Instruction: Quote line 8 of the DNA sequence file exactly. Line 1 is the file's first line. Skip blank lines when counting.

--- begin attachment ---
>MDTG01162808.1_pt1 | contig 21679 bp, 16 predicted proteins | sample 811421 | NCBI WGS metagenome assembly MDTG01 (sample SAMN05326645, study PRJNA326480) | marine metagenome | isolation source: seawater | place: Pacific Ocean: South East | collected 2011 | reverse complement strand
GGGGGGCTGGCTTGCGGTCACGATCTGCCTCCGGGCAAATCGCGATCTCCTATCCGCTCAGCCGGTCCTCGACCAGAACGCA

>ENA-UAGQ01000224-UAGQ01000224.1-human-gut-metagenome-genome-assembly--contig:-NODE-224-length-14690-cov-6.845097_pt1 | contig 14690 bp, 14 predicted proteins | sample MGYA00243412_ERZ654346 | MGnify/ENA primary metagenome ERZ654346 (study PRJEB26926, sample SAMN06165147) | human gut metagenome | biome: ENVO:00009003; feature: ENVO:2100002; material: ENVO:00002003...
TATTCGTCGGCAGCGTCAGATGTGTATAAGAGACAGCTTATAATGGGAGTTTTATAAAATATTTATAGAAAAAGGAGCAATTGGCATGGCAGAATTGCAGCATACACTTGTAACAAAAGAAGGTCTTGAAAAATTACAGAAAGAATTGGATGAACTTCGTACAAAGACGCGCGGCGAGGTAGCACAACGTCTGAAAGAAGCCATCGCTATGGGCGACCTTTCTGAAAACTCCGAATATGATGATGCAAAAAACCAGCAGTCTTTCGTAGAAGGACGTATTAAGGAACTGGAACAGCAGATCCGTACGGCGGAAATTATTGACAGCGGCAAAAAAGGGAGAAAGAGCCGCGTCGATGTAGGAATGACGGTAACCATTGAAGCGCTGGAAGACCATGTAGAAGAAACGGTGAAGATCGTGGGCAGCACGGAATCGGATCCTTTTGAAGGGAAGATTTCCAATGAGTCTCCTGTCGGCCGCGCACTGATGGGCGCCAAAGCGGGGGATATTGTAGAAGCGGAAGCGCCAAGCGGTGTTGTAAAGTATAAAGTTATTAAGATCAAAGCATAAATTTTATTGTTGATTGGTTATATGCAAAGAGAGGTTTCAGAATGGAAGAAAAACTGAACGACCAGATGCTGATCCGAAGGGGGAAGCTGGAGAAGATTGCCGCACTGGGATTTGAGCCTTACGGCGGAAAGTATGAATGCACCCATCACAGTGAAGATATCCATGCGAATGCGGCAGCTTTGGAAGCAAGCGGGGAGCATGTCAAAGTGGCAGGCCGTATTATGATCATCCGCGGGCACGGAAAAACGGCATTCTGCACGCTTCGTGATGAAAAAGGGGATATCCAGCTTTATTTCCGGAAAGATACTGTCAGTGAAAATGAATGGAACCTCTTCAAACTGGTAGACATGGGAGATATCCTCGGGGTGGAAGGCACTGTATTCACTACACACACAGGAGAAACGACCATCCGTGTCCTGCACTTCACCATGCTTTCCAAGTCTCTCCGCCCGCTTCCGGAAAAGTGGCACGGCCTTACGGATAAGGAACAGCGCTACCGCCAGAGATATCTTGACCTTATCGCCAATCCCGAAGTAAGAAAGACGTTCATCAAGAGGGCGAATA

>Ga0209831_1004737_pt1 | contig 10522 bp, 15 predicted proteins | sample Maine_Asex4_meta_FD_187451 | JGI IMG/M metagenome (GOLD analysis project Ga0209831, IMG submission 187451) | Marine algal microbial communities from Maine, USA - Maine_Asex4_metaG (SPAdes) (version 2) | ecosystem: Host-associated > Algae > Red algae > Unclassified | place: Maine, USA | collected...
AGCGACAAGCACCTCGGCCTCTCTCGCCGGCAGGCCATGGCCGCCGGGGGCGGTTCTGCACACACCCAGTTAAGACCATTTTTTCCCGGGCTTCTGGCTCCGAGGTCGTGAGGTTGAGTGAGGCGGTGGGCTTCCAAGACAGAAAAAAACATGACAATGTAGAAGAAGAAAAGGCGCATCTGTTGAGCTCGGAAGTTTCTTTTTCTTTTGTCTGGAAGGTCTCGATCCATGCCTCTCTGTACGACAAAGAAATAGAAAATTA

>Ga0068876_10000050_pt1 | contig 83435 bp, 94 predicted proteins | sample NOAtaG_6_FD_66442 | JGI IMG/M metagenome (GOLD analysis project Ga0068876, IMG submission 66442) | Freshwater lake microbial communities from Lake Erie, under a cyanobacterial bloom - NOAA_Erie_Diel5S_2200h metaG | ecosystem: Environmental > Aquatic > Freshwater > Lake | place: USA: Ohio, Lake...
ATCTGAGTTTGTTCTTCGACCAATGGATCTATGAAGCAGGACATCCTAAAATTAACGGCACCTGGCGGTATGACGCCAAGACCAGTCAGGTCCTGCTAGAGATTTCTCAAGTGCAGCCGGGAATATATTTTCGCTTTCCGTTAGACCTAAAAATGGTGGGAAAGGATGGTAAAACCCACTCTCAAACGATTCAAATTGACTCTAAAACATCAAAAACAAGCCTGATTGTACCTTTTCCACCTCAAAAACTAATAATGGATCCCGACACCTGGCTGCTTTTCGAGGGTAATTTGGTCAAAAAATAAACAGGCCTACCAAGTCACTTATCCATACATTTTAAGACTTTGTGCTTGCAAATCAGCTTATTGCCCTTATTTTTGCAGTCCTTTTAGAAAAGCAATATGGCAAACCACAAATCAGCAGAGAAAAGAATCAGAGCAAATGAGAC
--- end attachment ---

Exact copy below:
ATCTGAGTTTGTTCTTCGACCAATGGATCTATGAAGCAGGACATCCTAAAATTAACGGCACCTGGCGGTATGACGCCAAGACCAGTCAGGTCCTGCTAGAGATTTCTCAAGTGCAGCCGGGAATATATTTTCGCTTTCCGTTAGACCTAAAAATGGTGGGAAAGGATGGTAAAACCCACTCTCAAACGATTCAAATTGACTCTAAAACATCAAAAACAAGCCTGATTGTACCTTTTCCACCTCAAAAACTAATAATGGATCCCGACACCTGGCTGCTTTTCGAGGGTAATTTGGTCAAAAAATAAACAGGCCTACCAAGTCACTTATCCATACATTTTAAGACTTTGTGCTTGCAAATCAGCTTATTGCCCTTATTTTTGCAGTCCTTTTAGAAAAGCAATATGGCAAACCACAAATCAGCAGAGAAAAGAATCAGAGCAAATGAGAC